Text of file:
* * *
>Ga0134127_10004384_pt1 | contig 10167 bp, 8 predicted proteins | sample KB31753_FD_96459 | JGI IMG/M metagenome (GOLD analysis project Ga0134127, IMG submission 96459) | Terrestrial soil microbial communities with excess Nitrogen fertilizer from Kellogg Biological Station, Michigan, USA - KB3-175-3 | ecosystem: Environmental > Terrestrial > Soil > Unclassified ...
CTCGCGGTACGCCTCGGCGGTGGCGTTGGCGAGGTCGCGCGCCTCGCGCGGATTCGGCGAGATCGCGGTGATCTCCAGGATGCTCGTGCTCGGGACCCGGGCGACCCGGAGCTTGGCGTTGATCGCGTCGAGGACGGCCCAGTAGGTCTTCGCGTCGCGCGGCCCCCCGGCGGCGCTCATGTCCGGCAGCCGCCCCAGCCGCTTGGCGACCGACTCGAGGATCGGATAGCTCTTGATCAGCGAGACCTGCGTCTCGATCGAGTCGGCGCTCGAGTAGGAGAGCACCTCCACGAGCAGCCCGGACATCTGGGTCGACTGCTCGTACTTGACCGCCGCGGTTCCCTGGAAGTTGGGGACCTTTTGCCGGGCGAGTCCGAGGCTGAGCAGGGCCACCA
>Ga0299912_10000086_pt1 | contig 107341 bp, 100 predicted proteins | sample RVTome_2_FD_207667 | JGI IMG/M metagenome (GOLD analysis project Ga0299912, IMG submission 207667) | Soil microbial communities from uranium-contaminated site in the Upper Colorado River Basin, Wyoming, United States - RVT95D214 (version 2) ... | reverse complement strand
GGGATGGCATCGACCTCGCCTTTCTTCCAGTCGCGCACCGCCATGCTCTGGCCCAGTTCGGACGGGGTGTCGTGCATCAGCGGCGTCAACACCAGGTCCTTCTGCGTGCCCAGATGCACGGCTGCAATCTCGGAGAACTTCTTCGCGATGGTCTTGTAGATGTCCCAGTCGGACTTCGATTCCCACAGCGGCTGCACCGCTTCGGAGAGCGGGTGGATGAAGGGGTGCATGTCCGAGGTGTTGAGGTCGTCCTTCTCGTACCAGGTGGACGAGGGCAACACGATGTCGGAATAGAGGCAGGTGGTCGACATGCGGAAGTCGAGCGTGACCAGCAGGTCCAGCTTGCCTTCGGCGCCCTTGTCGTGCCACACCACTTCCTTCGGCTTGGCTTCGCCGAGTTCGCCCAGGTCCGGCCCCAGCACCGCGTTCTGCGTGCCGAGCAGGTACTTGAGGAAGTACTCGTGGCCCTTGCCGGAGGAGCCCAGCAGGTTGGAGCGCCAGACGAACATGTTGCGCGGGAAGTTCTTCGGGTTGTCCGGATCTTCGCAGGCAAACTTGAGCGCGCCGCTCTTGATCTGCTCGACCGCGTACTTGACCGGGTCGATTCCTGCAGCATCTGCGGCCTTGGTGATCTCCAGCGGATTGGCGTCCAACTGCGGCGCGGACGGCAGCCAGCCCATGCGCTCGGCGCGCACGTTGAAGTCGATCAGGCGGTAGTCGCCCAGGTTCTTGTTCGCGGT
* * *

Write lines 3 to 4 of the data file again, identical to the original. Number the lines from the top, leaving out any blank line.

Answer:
>Ga0299912_10000086_pt1 | contig 107341 bp, 100 predicted proteins | sample RVTome_2_FD_207667 | JGI IMG/M metagenome (GOLD analysis project Ga0299912, IMG submission 207667) | Soil microbial communities from uranium-contaminated site in the Upper Colorado River Basin, Wyoming, United States - RVT95D214 (version 2) ... | reverse complement strand
GGGATGGCATCGACCTCGCCTTTCTTCCAGTCGCGCACCGCCATGCTCTGGCCCAGTTCGGACGGGGTGTCGTGCATCAGCGGCGTCAACACCAGGTCCTTCTGCGTGCCCAGATGCACGGCTGCAATCTCGGAGAACTTCTTCGCGATGGTCTTGTAGATGTCCCAGTCGGACTTCGATTCCCACAGCGGCTGCACCGCTTCGGAGAGCGGGTGGATGAAGGGGTGCATGTCCGAGGTGTTGAGGTCGTCCTTCTCGTACCAGGTGGACGAGGGCAACACGATGTCGGAATAGAGGCAGGTGGTCGACATGCGGAAGTCGAGCGTGACCAGCAGGTCCAGCTTGCCTTCGGCGCCCTTGTCGTGCCACACCACTTCCTTCGGCTTGGCTTCGCCGAGTTCGCCCAGGTCCGGCCCCAGCACCGCGTTCTGCGTGCCGAGCAGGTACTTGAGGAAGTACTCGTGGCCCTTGCCGGAGGAGCCCAGCAGGTTGGAGCGCCAGACGAACATGTTGCGCGGGAAGTTCTTCGGGTTGTCCGGATCTTCGCAGGCAAACTTGAGCGCGCCGCTCTTGATCTGCTCGACCGCGTACTTGACCGGGTCGATTCCTGCAGCATCTGCGGCCTTGGTGATCTCCAGCGGATTGGCGTCCAACTGCGGCGCGGACGGCAGCCAGCCCATGCGCTCGGCGCGCACGTTGAAGTCGATCAGGCGGTAGTCGCCCAGGTTCTTGTTCGCGGT